This type of Rate is not guaranteed - it can change many times over the term the client may choose. Most Banks/Lenders have offered a 'discount' off of Prime Rate, to entice a client to take this product - this 'discount' is guaranteed for the time the Bank/Lender offers it - usually for the entire term the client has chosen. However, some offer a larger discount at the start, with a smaller one, to finish off the term chosen.
    My advise is if you want to invest in 'mutual funds', but cannot sleep at night, worrying about what the stock market may or may not do, then you should not be in a 'Variable Rate' mortgage product.
    If you are on a 'fixed' income, ie: pension, you may need the security of your mortgage payments being 'fixed' for a period of time. If you cannot afford an increase in your monthly mortgage obligation, you may want to strongly consider a 'fixed rate' mortgage product which will give you the 'fixed' payment for the term you choose.
    In the end, it should always be the client's choice, however, we can show them pro's and con's for both, to give them a truer picture of what to expect.
  • MagJoe | 07 Nov 2014, 03:44 PM Agree 0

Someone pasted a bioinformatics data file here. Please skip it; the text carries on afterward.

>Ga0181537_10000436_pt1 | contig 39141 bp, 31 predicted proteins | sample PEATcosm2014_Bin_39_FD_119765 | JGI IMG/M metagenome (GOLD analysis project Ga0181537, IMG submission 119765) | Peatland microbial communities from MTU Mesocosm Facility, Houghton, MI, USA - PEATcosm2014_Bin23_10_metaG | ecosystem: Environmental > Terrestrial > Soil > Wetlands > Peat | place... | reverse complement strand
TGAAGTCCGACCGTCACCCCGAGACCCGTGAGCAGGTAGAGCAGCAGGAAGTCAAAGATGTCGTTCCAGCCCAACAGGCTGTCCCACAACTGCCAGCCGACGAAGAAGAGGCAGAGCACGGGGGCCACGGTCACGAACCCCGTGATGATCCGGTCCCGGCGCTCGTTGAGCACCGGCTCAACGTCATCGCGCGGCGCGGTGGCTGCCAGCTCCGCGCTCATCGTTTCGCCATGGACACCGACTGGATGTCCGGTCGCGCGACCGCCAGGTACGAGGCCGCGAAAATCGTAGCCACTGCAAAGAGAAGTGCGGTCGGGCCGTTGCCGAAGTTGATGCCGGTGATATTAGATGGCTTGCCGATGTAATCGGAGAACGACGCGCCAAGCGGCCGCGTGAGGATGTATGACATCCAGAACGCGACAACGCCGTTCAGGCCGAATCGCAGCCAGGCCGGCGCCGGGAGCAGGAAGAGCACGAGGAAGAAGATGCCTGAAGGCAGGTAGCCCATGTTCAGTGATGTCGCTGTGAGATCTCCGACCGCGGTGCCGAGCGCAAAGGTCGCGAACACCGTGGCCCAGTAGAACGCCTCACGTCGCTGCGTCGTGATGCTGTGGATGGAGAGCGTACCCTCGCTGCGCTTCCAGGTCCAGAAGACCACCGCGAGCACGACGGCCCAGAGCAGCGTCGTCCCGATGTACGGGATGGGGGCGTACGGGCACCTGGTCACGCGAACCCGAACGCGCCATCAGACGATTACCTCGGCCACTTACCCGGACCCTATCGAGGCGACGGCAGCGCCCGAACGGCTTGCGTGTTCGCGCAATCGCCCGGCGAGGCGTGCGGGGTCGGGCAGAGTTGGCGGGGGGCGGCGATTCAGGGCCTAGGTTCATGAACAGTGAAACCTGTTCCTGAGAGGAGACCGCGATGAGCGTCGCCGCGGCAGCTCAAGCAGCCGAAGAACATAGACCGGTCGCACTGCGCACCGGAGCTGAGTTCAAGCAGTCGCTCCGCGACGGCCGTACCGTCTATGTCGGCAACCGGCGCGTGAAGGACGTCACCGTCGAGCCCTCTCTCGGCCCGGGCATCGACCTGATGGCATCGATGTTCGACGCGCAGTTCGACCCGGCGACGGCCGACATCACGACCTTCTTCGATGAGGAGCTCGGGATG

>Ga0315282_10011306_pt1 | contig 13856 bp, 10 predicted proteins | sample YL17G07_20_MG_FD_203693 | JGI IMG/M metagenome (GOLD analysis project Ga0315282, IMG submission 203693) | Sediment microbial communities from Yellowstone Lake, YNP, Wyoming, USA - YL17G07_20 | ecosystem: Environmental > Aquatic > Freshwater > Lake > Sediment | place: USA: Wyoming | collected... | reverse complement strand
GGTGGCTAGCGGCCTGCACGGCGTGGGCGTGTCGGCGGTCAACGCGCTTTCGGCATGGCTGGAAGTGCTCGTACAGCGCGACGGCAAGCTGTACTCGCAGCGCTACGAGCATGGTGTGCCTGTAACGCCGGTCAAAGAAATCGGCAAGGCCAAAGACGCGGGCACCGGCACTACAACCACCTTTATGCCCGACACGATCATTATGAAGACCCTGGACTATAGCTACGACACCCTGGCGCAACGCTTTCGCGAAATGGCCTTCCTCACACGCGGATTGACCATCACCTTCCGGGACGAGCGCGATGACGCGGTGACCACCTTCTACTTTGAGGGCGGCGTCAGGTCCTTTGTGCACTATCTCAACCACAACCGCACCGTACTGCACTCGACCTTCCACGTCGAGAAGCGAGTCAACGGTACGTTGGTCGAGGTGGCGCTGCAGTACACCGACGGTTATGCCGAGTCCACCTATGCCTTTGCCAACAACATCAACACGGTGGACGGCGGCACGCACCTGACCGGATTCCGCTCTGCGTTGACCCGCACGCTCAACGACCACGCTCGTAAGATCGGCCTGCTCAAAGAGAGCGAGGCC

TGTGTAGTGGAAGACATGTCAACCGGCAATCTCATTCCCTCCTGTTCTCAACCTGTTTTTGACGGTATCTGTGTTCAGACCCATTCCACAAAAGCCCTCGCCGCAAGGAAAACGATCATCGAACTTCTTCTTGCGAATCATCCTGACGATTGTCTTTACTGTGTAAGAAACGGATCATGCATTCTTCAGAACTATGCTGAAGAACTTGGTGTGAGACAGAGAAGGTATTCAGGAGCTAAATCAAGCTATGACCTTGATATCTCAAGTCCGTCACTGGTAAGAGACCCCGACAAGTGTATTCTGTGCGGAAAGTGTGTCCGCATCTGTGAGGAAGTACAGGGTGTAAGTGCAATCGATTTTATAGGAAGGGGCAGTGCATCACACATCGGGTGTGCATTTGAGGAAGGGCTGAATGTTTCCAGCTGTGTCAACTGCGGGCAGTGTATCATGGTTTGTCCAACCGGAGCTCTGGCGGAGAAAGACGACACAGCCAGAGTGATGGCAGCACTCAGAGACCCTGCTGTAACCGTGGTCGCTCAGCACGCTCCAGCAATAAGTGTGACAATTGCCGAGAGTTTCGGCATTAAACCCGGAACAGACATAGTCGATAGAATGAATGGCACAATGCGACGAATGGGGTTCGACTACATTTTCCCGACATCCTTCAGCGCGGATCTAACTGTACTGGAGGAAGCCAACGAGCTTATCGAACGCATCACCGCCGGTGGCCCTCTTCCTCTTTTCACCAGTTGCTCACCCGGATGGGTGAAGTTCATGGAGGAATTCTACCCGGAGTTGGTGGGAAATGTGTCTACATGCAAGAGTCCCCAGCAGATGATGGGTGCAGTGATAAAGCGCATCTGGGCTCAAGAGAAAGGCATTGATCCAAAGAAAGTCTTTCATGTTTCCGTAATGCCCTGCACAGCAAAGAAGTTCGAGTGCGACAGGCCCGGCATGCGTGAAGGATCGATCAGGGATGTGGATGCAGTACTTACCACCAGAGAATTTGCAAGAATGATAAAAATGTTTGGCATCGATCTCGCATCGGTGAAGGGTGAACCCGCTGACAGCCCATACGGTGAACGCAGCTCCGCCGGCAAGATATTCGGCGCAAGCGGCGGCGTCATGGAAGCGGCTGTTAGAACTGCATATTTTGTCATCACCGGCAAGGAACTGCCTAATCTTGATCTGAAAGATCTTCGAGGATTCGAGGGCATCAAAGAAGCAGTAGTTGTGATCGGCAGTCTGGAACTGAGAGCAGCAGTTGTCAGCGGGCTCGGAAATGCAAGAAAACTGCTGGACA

@chuckjensen Thanks for the advice. I’m curious though. Based on your experiences/circumstances, what makes a variable rate mortgage better than locking in? My finances are relatively stable and secure, and I have minimal debt.
  • Omer Quenneville | 07 Nov 2014, 04:45 PM Agree 0
    Variable... is my best advice with limited knowledge. But to be frank, I don't know when it is good to take fixed. Avoid collateral charge (TD).
  • M Shanks, Mortgage Advisor | 07 Nov 2014, 07:50 PM Agree 0
    Better is a hard word to use in this case. Both fixed and variable have their upsides and downsides. Yes variable rates are typically cheaper than fixed rates at time of closing, but that comes with inherent risk that has already been discussed. Fixed rate mortgages are easier to qualify for, but if qualifying isn't an issue, a good hard look at your situation is needed before choosing between the two. It's a very vague statement, but the following questions come into to play when trying to decide;